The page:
After cruising the Med for a few years, they hit the Caribbean, and liked the area so much they stayed and ran charters for three years. Oh, and they loved the parties, too. Eventually they made their way to Langkawi, and continued their charter business here. In the off season B frequently flew back to the UK to teach, so when demand for instruction grew in SE Asia, B and L started their school. Now they spend the off season at their cottage in Spain. Life's tough for them.
Classwork – Shorebased
An interesting weekend finding suitable digs in Pantai Chenang, the little tourist beach town near the harbor with all the guest houses, little hotels and larger (and often run down) resorts. Mark and I set off together, as Jimmy had secured lodgings earlier. We found a good bargain at one place – double room with fridge, hot shower, and air-con), but then decided it had no soul and was still too expensive, so moved to a cheaper and somewhat run-down guesthouse (no fridge, no air-con, no hot water). I'm paying about $10 a night and Mark about $7 for singles. I pay more for the private bath and porch. The place is popular with backpackers, so there's a social scene going on around. More pleasant.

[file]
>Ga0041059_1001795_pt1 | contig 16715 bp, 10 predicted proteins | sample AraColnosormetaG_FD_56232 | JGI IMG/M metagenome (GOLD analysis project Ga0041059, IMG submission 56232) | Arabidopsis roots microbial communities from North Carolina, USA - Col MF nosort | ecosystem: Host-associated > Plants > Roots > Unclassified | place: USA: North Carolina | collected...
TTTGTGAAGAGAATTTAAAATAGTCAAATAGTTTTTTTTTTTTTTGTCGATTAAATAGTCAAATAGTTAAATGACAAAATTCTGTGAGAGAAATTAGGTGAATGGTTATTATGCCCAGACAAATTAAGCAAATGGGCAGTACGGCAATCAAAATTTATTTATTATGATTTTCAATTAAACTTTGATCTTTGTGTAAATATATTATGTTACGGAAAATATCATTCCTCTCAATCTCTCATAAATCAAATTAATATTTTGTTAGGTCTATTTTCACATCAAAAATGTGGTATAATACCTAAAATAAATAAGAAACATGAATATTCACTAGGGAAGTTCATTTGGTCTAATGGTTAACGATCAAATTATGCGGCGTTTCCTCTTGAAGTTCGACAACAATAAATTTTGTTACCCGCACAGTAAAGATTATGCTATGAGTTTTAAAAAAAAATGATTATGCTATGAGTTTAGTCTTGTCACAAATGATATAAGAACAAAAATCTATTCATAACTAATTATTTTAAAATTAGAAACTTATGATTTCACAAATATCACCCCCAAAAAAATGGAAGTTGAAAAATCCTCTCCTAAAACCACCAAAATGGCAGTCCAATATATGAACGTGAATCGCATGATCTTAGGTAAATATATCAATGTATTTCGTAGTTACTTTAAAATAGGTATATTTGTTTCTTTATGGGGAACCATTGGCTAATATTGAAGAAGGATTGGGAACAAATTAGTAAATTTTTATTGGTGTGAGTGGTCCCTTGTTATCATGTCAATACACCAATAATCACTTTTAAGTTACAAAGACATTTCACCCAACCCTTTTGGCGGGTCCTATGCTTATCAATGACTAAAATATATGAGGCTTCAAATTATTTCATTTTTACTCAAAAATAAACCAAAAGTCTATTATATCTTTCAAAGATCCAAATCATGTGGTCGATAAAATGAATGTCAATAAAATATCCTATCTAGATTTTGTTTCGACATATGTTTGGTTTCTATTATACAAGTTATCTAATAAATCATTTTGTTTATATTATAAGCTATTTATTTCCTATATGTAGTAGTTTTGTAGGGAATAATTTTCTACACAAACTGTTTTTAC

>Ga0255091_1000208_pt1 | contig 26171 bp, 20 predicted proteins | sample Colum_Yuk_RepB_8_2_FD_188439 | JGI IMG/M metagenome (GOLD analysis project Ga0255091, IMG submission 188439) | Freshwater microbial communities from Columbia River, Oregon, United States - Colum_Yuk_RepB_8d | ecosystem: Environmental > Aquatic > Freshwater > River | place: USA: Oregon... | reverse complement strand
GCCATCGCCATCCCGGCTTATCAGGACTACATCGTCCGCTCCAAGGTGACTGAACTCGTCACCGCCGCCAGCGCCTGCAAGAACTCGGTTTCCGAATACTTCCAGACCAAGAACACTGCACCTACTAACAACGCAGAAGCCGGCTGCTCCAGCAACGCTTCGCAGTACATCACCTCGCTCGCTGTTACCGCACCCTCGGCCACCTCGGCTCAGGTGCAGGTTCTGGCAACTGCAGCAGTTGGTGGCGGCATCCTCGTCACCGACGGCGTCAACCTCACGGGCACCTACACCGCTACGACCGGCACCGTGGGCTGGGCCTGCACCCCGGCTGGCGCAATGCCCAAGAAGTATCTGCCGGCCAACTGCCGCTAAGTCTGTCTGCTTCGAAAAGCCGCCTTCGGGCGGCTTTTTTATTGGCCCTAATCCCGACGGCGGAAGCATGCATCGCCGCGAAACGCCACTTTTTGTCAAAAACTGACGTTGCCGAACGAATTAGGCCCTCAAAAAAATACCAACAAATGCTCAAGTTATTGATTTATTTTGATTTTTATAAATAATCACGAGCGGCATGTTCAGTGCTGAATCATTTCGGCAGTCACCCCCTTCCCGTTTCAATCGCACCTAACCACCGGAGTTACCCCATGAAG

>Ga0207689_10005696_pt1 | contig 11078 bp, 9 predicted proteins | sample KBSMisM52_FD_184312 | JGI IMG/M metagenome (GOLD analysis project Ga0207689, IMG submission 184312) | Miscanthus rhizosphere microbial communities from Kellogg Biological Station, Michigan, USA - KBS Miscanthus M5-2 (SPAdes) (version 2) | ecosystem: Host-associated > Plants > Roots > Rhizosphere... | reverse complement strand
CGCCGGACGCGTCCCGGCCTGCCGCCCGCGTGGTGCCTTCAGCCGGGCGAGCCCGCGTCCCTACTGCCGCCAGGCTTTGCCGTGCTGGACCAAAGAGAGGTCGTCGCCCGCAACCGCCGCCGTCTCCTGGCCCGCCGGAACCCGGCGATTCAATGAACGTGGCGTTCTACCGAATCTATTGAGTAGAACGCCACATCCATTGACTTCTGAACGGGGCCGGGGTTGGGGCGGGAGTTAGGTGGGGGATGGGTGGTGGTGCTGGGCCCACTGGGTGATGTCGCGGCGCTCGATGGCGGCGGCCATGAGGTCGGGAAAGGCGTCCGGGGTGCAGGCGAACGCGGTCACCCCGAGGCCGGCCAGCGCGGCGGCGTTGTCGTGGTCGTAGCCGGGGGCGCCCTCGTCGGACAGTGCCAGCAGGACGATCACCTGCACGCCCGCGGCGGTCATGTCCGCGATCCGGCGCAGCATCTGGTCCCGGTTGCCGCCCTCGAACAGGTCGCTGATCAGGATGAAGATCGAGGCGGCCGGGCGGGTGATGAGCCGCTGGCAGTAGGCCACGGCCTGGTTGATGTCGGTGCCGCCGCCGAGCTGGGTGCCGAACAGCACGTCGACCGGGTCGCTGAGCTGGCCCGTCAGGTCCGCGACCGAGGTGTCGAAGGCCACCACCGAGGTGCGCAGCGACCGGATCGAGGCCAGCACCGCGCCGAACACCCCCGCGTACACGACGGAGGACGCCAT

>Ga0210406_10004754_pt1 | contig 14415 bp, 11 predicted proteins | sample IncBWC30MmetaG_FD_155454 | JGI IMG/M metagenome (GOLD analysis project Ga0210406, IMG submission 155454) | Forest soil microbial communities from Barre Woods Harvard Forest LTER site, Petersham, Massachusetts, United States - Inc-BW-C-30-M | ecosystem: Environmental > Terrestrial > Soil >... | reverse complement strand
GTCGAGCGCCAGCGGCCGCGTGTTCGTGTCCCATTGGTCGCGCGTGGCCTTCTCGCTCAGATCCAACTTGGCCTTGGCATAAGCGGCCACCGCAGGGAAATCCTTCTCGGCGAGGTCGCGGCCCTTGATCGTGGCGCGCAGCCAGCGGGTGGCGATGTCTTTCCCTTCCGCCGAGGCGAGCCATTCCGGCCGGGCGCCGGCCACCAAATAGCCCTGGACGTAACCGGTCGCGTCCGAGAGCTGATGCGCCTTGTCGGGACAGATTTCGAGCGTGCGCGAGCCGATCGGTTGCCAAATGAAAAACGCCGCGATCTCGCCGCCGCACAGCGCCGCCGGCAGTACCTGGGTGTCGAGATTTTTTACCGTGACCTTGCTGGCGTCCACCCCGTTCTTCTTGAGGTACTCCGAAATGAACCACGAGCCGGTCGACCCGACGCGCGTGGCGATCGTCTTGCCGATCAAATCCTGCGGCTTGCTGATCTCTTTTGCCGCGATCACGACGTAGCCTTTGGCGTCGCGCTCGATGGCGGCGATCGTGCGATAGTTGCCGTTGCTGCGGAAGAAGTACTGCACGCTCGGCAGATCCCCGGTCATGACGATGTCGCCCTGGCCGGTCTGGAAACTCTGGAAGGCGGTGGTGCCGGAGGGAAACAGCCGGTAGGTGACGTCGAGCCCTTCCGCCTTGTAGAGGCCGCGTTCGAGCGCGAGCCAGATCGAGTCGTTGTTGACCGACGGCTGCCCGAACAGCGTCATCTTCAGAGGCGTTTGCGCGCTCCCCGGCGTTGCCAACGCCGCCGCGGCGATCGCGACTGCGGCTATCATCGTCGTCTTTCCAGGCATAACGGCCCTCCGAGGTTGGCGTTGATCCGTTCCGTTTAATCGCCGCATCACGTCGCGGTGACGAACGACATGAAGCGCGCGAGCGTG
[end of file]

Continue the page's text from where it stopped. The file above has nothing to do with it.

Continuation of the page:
Today marks the end of day two of class. We've covered tides, tide tables (far more complicated than I had imagined), chart reading, Admiralty Almanac, LAT/LON coordinates, position fixes, course plotting, magnetic/true bearing correction, and standard navigation buoyage.
Day Four of Class is done
Dead reckoning, estimated position, track over water, leeway. Stern line, rum line. My brain is mush, but I've learned an amazing amount.
Friday: Passed my Day Skipper Theory exam. Ship off to Thailand tomorrow for a week of piloting and navigation, and island hopping. Back in two weeks.